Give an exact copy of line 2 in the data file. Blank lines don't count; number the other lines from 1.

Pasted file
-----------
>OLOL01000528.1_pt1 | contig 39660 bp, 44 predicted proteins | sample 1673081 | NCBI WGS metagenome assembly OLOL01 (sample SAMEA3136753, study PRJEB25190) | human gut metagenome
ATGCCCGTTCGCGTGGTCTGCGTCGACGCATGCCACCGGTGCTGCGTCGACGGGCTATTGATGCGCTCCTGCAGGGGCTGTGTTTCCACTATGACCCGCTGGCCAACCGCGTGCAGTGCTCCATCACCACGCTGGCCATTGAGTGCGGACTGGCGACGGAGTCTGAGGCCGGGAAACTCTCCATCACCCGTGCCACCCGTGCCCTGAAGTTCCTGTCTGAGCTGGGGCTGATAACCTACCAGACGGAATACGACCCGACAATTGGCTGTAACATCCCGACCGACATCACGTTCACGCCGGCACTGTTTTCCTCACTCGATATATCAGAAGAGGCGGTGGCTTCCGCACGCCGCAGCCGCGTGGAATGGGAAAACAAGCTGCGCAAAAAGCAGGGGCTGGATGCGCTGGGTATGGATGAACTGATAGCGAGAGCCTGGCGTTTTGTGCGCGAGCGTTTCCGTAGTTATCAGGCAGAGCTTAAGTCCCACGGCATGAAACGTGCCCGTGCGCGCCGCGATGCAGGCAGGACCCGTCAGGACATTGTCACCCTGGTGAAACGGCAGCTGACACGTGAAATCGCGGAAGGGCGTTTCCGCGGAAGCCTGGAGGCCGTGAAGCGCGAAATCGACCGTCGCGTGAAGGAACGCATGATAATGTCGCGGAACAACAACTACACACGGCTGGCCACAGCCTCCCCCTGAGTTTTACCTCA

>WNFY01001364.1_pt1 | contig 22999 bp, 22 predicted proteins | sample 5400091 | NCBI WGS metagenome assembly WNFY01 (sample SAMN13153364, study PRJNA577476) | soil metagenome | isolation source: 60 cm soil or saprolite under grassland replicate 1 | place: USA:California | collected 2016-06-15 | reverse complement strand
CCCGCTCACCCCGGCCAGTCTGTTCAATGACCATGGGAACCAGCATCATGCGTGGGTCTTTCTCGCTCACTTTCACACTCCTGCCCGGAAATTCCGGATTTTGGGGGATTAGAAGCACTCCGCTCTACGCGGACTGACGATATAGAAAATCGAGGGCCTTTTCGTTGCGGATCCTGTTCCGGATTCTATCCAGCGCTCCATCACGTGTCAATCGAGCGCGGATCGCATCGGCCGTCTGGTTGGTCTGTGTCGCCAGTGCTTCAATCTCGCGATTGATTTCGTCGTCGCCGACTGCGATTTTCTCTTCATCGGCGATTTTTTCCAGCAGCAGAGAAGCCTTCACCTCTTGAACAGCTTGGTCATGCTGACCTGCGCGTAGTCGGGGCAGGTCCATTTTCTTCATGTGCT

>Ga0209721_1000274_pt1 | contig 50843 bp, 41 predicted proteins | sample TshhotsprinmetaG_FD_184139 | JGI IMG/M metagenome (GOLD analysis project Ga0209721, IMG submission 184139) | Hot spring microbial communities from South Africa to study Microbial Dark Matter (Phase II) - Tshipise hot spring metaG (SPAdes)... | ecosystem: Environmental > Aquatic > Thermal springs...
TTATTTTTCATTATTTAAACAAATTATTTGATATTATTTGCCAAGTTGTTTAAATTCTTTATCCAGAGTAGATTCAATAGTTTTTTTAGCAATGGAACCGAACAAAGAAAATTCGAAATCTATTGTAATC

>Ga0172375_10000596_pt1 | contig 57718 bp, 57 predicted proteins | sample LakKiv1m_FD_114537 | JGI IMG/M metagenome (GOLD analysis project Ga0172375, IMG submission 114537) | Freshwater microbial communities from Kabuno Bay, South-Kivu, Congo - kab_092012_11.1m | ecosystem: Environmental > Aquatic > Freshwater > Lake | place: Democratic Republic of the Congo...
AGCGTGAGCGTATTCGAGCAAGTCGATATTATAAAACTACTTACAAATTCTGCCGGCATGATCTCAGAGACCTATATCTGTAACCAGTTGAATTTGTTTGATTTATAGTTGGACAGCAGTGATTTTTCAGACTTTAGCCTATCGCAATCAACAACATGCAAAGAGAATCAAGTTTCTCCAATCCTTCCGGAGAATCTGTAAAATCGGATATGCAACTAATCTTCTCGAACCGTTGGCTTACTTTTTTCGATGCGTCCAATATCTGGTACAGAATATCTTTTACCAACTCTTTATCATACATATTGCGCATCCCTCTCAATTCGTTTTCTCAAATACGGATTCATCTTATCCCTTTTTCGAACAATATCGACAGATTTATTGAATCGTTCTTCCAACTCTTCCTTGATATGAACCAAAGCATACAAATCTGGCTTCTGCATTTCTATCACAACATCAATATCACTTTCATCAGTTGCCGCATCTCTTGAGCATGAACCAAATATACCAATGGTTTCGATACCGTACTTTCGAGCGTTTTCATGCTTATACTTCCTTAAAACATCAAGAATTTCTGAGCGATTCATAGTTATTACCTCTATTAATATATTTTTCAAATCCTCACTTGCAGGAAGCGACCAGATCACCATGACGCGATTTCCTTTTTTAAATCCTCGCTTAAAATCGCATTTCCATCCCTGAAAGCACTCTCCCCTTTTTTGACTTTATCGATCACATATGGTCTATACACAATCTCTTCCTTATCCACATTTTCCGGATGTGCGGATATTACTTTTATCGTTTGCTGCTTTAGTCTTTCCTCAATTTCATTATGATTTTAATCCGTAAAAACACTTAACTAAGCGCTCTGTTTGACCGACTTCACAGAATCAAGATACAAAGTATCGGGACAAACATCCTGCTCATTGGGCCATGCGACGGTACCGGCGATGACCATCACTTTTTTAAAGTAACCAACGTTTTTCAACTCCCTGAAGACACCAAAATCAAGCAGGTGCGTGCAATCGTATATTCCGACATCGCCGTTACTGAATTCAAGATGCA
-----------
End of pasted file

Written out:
ATGCCCGTTCGCGTGGTCTGCGTCGACGCATGCCACCGGTGCTGCGTCGACGGGCTATTGATGCGCTCCTGCAGGGGCTGTGTTTCCACTATGACCCGCTGGCCAACCGCGTGCAGTGCTCCATCACCACGCTGGCCATTGAGTGCGGACTGGCGACGGAGTCTGAGGCCGGGAAACTCTCCATCACCCGTGCCACCCGTGCCCTGAAGTTCCTGTCTGAGCTGGGGCTGATAACCTACCAGACGGAATACGACCCGACAATTGGCTGTAACATCCCGACCGACATCACGTTCACGCCGGCACTGTTTTCCTCACTCGATATATCAGAAGAGGCGGTGGCTTCCGCACGCCGCAGCCGCGTGGAATGGGAAAACAAGCTGCGCAAAAAGCAGGGGCTGGATGCGCTGGGTATGGATGAACTGATAGCGAGAGCCTGGCGTTTTGTGCGCGAGCGTTTCCGTAGTTATCAGGCAGAGCTTAAGTCCCACGGCATGAAACGTGCCCGTGCGCGCCGCGATGCAGGCAGGACCCGTCAGGACATTGTCACCCTGGTGAAACGGCAGCTGACACGTGAAATCGCGGAAGGGCGTTTCCGCGGAAGCCTGGAGGCCGTGAAGCGCGAAATCGACCGTCGCGTGAAGGAACGCATGATAATGTCGCGGAACAACAACTACACACGGCTGGCCACAGCCTCCCCCTGAGTTTTACCTCA